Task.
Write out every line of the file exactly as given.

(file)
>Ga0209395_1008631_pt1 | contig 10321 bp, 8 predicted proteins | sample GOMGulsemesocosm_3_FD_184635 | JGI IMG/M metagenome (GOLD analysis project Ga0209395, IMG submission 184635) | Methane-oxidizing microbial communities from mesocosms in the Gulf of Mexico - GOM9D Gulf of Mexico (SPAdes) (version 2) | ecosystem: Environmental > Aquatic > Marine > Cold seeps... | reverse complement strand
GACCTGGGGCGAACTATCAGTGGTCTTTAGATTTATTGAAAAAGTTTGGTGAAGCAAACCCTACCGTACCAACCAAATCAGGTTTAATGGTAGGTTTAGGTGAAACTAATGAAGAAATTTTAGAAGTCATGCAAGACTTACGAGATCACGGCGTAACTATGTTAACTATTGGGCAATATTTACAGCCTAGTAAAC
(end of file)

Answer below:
>Ga0209395_1008631_pt1 | contig 10321 bp, 8 predicted proteins | sample GOMGulsemesocosm_3_FD_184635 | JGI IMG/M metagenome (GOLD analysis project Ga0209395, IMG submission 184635) | Methane-oxidizing microbial communities from mesocosms in the Gulf of Mexico - GOM9D Gulf of Mexico (SPAdes) (version 2) | ecosystem: Environmental > Aquatic > Marine > Cold seeps... | reverse complement strand
GACCTGGGGCGAACTATCAGTGGTCTTTAGATTTATTGAAAAAGTTTGGTGAAGCAAACCCTACCGTACCAACCAAATCAGGTTTAATGGTAGGTTTAGGTGAAACTAATGAAGAAATTTTAGAAGTCATGCAAGACTTACGAGATCACGGCGTAACTATGTTAACTATTGGGCAATATTTACAGCCTAGTAAAC